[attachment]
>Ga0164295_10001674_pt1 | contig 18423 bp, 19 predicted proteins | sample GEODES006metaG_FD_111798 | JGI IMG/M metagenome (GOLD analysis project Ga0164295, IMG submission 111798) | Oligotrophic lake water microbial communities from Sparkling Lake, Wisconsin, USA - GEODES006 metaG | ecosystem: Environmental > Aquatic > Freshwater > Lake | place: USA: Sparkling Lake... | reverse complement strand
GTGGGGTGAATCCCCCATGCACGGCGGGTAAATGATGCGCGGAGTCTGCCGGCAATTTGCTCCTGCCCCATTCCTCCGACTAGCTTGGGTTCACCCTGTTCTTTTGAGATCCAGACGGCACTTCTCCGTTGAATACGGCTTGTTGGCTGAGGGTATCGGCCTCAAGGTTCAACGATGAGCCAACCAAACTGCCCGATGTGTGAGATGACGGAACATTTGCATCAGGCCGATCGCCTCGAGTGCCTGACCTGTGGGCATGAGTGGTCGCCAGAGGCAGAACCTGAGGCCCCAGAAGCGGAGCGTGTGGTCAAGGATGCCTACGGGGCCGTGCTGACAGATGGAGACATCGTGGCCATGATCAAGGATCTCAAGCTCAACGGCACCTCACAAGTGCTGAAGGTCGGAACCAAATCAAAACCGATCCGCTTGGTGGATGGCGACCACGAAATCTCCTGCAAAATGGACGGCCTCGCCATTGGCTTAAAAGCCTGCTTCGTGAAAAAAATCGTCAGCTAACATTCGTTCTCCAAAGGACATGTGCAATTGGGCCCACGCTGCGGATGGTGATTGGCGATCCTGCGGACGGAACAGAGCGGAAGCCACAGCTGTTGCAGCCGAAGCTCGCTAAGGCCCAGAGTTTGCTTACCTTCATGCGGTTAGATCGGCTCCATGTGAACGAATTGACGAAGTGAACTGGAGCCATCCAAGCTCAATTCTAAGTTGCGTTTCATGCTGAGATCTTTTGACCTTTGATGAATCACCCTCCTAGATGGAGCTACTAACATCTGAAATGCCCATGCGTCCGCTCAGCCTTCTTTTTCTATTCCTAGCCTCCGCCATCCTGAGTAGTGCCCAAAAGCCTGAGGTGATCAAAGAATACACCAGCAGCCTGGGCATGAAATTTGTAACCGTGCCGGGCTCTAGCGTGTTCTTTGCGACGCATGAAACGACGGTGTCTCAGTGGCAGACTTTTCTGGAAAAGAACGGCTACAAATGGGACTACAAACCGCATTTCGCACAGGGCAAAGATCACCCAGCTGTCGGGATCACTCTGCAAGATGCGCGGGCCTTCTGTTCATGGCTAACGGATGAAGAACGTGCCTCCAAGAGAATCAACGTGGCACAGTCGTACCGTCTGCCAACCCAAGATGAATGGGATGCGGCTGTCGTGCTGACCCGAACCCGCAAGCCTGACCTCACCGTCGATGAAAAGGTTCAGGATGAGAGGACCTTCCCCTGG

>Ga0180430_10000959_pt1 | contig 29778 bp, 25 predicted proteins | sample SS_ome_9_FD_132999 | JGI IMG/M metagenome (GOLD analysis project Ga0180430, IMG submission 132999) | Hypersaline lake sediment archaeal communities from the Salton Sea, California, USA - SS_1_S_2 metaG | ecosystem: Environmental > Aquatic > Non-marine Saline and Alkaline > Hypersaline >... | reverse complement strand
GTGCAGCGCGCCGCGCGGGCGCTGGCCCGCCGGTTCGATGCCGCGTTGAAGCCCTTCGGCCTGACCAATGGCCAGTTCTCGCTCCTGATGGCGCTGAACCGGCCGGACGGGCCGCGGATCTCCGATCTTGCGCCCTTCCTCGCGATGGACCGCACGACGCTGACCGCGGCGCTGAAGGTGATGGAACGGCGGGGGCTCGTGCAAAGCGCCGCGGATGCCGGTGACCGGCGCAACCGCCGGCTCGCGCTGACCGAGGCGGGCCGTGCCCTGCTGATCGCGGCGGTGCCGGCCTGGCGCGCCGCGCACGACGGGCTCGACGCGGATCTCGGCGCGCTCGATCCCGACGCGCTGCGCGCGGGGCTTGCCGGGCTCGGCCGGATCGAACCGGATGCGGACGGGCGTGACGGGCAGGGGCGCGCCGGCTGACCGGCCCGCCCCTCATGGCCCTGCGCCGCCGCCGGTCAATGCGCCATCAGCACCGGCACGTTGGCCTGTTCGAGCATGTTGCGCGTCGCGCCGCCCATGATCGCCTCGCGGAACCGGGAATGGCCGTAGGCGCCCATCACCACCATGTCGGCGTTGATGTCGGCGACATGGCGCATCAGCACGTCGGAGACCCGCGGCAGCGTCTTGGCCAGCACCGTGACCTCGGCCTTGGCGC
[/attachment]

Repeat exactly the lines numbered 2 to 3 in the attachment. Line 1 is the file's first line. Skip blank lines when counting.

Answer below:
GTGGGGTGAATCCCCCATGCACGGCGGGTAAATGATGCGCGGAGTCTGCCGGCAATTTGCTCCTGCCCCATTCCTCCGACTAGCTTGGGTTCACCCTGTTCTTTTGAGATCCAGACGGCACTTCTCCGTTGAATACGGCTTGTTGGCTGAGGGTATCGGCCTCAAGGTTCAACGATGAGCCAACCAAACTGCCCGATGTGTGAGATGACGGAACATTTGCATCAGGCCGATCGCCTCGAGTGCCTGACCTGTGGGCATGAGTGGTCGCCAGAGGCAGAACCTGAGGCCCCAGAAGCGGAGCGTGTGGTCAAGGATGCCTACGGGGCCGTGCTGACAGATGGAGACATCGTGGCCATGATCAAGGATCTCAAGCTCAACGGCACCTCACAAGTGCTGAAGGTCGGAACCAAATCAAAACCGATCCGCTTGGTGGATGGCGACCACGAAATCTCCTGCAAAATGGACGGCCTCGCCATTGGCTTAAAAGCCTGCTTCGTGAAAAAAATCGTCAGCTAACATTCGTTCTCCAAAGGACATGTGCAATTGGGCCCACGCTGCGGATGGTGATTGGCGATCCTGCGGACGGAACAGAGCGGAAGCCACAGCTGTTGCAGCCGAAGCTCGCTAAGGCCCAGAGTTTGCTTACCTTCATGCGGTTAGATCGGCTCCATGTGAACGAATTGACGAAGTGAACTGGAGCCATCCAAGCTCAATTCTAAGTTGCGTTTCATGCTGAGATCTTTTGACCTTTGATGAATCACCCTCCTAGATGGAGCTACTAACATCTGAAATGCCCATGCGTCCGCTCAGCCTTCTTTTTCTATTCCTAGCCTCCGCCATCCTGAGTAGTGCCCAAAAGCCTGAGGTGATCAAAGAATACACCAGCAGCCTGGGCATGAAATTTGTAACCGTGCCGGGCTCTAGCGTGTTCTTTGCGACGCATGAAACGACGGTGTCTCAGTGGCAGACTTTTCTGGAAAAGAACGGCTACAAATGGGACTACAAACCGCATTTCGCACAGGGCAAAGATCACCCAGCTGTCGGGATCACTCTGCAAGATGCGCGGGCCTTCTGTTCATGGCTAACGGATGAAGAACGTGCCTCCAAGAGAATCAACGTGGCACAGTCGTACCGTCTGCCAACCCAAGATGAATGGGATGCGGCTGTCGTGCTGACCCGAACCCGCAAGCCTGACCTCACCGTCGATGAAAAGGTTCAGGATGAGAGGACCTTCCCCTGG

>Ga0180430_10000959_pt1 | contig 29778 bp, 25 predicted proteins | sample SS_ome_9_FD_132999 | JGI IMG/M metagenome (GOLD analysis project Ga0180430, IMG submission 132999) | Hypersaline lake sediment archaeal communities from the Salton Sea, California, USA - SS_1_S_2 metaG | ecosystem: Environmental > Aquatic > Non-marine Saline and Alkaline > Hypersaline >... | reverse complement strand